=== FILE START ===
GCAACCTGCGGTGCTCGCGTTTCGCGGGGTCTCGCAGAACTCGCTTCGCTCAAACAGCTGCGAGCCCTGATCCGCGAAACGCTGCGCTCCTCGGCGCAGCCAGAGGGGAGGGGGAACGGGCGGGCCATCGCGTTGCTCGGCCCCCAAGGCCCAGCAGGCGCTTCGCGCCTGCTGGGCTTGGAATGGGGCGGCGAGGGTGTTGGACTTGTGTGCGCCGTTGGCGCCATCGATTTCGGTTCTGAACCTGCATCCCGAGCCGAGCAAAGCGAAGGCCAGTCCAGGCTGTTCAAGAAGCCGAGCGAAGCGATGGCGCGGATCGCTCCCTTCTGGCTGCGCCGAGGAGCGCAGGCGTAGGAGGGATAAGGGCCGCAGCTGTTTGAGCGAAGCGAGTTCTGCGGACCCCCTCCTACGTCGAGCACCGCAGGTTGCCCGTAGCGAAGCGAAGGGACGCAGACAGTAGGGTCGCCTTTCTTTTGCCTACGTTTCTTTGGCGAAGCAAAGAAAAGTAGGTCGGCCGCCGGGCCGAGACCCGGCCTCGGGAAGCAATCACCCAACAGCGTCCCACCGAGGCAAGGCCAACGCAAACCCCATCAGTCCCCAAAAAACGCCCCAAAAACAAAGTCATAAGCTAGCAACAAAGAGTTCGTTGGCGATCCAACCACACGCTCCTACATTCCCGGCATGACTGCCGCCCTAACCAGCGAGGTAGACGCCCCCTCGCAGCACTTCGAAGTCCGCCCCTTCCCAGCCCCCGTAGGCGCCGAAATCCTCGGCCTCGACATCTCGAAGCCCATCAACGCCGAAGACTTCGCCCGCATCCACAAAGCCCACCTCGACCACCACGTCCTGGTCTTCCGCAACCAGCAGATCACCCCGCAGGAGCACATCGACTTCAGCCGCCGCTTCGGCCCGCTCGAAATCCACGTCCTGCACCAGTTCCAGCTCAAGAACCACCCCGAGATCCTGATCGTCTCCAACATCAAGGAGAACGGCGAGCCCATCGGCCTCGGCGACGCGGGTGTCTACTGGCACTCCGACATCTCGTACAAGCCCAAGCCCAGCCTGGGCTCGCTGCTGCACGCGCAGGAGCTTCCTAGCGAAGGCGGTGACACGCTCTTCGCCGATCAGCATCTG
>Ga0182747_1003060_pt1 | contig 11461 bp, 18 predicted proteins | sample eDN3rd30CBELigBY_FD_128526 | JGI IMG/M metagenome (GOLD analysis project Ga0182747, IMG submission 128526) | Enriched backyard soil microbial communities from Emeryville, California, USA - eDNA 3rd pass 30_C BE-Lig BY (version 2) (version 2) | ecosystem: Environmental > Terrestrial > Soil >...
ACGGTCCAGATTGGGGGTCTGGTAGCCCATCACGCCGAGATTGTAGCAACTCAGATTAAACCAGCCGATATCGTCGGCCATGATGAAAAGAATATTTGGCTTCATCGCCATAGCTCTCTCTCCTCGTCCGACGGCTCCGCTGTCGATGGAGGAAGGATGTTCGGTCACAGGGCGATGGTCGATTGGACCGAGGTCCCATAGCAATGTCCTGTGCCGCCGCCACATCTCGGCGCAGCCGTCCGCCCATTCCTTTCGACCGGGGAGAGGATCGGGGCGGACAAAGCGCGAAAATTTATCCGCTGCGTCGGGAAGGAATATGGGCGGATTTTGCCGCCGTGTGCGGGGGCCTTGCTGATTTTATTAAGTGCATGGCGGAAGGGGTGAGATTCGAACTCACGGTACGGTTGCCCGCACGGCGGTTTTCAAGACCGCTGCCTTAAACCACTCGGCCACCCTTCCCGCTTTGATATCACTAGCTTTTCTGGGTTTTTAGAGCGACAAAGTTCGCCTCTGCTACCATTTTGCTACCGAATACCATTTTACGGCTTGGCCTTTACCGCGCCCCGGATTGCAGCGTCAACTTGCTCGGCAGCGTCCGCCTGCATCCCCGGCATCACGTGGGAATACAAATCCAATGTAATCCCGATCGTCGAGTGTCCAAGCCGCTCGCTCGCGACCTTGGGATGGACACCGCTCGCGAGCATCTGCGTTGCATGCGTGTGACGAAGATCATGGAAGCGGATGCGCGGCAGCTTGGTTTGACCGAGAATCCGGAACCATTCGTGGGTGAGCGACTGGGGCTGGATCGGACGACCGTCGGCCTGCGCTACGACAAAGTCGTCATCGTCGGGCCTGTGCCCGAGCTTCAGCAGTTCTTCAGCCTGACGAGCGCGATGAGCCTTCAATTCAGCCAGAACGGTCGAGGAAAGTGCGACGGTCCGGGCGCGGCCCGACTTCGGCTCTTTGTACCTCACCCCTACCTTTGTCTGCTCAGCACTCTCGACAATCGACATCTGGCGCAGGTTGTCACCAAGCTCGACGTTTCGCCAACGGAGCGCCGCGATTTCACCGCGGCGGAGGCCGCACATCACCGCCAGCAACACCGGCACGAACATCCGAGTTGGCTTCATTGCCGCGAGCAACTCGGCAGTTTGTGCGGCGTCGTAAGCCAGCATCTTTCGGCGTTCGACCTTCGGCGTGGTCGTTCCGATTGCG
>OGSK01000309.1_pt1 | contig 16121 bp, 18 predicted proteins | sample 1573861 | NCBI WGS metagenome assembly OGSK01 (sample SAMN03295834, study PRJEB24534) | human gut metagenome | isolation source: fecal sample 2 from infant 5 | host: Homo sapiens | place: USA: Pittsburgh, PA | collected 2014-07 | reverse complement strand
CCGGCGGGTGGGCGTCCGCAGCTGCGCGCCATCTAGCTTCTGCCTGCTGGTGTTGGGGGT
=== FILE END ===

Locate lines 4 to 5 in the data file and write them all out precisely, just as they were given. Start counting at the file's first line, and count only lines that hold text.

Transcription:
>OGSK01000309.1_pt1 | contig 16121 bp, 18 predicted proteins | sample 1573861 | NCBI WGS metagenome assembly OGSK01 (sample SAMN03295834, study PRJEB24534) | human gut metagenome | isolation source: fecal sample 2 from infant 5 | host: Homo sapiens | place: USA: Pittsburgh, PA | collected 2014-07 | reverse complement strand
CCGGCGGGTGGGCGTCCGCAGCTGCGCGCCATCTAGCTTCTGCCTGCTGGTGTTGGGGGT